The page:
Our early involvement with the ESA CryoSat Calibration and Validation experiments from 2004 to 2006 has contributed to the eventual success of CryoSat2 in mapping the elevation of the GrIS with unprecedented accuracy in April 2012. Our ground radar measurements were made at the same frequencies and wavelengths as the airborne radar equivalent of the CryoSat radar altimeter (ASIRAS) which flew across our transects directly over metallic corner reflectors which we erected and measured with differential GPS to determine precise elevations. From 2007 until the launch of CryoSat 2 in November 2010, ESA radar processing teams used our understanding of the temporal and spatial variations in the relative strength of natural surface and near-surface radar reflectors to help devise the most appropriate surface retracking algorithms and compared airborne and ground measurements of artificial corner reflector elevations to help determine absolute elevation accuracies. ESA also continue to use our accumulation and density measurements made across Greenland in 2004 and 2006 to characterise temporal and spatial covariance of annual accumulation across the ice sheet and to constrain near surface densification models that are used to convert the ongoing CryoSat2 mission's elevation and volume change measurements to mass change outputs. The head of the Campaign Section at the ESA has clarified: "the main goal of the CryoSat mission [...] is to provide cm-scale accurate measurements of ice sheet elevation changes to determine the changes in the land and marine ice masses. Achieving this challenging goal requires the collection of independent measurements on the ground [...]. For this the European Space Agency relies strongly on co-operation with scientists such as Dr. Mair". ESA confirm the importance of the research findings in contributing to their work: "valuable information on surface melt and refreezing of the snowpack during the summer season [...] was and continues to be extremely useful both to better understand the nature of the CryoSat radar echos from the ice sheet, as well as transform ice sheet surface elevation measurements into ice sheet mass change" (2).

Public Understanding of Science

Our research has also achieved significant wider societal impact. We have used radio, television, the internet and printed media to raise awareness of our work and explain the importance of polar science to different segments of the public. For example, Bingham's recent research on the influence of subglacial rifting on the diminishing West Antarctic Ice Sheet was reported in >200 international media outlets, including the BBC Website (3], BBC World and BBC Scotland Radio, Scientific American (4), Time Magazine and NERC Planet Earth Online. An explanatory video of the work was placed on YouTube and received 75,000 views in 3 days (5). Bingham has also appeared on Sky News (2009) and the BBC Website (2008) reporting on his research in West Antarctica (6). Mair has taken part in radio (BBC Scotland), TV (BBC, ABC) and newspaper interviews (Sunday Telegraph) both in the field and from the UK about his glacial research and its wider significance. In September 2012 Bingham and Mair organised, chaired and were panel members of a British Science Festival event, watched by an audience of over one hundred, presenting and debating the future of our polar regions.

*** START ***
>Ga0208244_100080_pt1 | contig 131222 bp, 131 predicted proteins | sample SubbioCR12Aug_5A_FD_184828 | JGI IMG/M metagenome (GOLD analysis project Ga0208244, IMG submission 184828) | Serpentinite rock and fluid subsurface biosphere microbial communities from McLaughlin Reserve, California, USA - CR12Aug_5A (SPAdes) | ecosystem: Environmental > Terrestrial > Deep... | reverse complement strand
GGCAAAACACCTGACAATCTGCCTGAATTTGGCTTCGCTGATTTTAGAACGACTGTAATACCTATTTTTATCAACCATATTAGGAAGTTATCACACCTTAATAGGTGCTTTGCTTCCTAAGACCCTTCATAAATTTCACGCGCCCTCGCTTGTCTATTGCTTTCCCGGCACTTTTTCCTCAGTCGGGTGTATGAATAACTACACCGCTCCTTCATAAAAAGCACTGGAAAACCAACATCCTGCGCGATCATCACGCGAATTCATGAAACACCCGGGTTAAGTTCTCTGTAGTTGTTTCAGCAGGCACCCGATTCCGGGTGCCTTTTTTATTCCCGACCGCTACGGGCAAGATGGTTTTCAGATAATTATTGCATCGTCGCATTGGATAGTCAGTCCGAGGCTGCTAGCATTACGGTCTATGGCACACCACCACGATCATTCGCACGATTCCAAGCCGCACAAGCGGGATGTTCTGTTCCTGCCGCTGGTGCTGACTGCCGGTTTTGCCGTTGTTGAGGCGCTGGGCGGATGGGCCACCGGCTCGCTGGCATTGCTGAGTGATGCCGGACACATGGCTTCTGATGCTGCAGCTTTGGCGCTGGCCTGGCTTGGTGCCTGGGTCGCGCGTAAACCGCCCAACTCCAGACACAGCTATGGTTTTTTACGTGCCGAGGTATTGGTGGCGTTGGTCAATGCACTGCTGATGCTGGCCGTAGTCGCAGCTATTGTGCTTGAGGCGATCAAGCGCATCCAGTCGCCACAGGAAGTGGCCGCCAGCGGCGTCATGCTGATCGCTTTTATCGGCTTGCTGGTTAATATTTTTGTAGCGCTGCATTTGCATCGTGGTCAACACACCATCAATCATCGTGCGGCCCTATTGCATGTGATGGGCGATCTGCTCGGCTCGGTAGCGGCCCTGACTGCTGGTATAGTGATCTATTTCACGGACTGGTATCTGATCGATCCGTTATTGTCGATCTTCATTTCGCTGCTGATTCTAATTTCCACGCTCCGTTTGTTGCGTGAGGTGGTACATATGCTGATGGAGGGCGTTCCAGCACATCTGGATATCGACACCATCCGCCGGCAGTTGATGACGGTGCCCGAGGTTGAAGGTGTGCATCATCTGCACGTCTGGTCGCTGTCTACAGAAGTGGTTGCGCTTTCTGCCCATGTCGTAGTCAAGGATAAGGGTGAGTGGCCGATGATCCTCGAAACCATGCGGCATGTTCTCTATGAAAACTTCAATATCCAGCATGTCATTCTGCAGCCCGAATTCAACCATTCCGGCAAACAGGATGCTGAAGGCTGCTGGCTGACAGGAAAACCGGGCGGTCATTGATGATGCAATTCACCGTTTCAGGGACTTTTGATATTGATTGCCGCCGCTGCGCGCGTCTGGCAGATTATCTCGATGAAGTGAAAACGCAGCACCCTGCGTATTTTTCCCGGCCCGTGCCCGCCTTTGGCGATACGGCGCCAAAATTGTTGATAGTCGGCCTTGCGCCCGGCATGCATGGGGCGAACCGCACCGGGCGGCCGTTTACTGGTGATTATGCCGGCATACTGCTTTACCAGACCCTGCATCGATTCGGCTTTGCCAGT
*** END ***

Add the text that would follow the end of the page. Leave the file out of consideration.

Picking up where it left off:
Sources to corroborate the impact

  1. Sources within the Science Leader Ice Sheets Programme, British Antarctic Survey will corroborate the contribution of the research to the wider British Antarctic Survey ice sheets programme, especially in providing data sets.
  2. The Head of the Campaign Section, Directorate of Earth Observation Programmes, European Space Agency can corroborate the contribution of the research to the wider ESA CryoSat programme.
  3. BBC News July 2012: http://www.bbc.co.uk/news/science-environment-18959399. This source reports on the findings from research towards a public audience
  4. Scientific American 23 July 2012: http://www.scientificamerican.com/article.cfm?id=scientists-uncover-grand-canyon-in-antarctica. This source, in a US publication, demonstrates the reach of interest in the research findings
  5. YouTube July 2012: http://www.youtube.com/watch?v=VZd47gfsfuA. This source is a re-formatting, in a form accessible to the public, of the findings from research on the Antarctic Ice Sheet. It received 75,000 views in the first 3 days after it became available, coinciding also with the publication by UK and US media outlets.
  6. BBC News 24 February 2008: http://news.bbc.co.uk/1/hi/sci/tech/7261171.stm. This source is an early report on public media of the results of research, concentrating specifically of the work of University of Aberdeen scientists.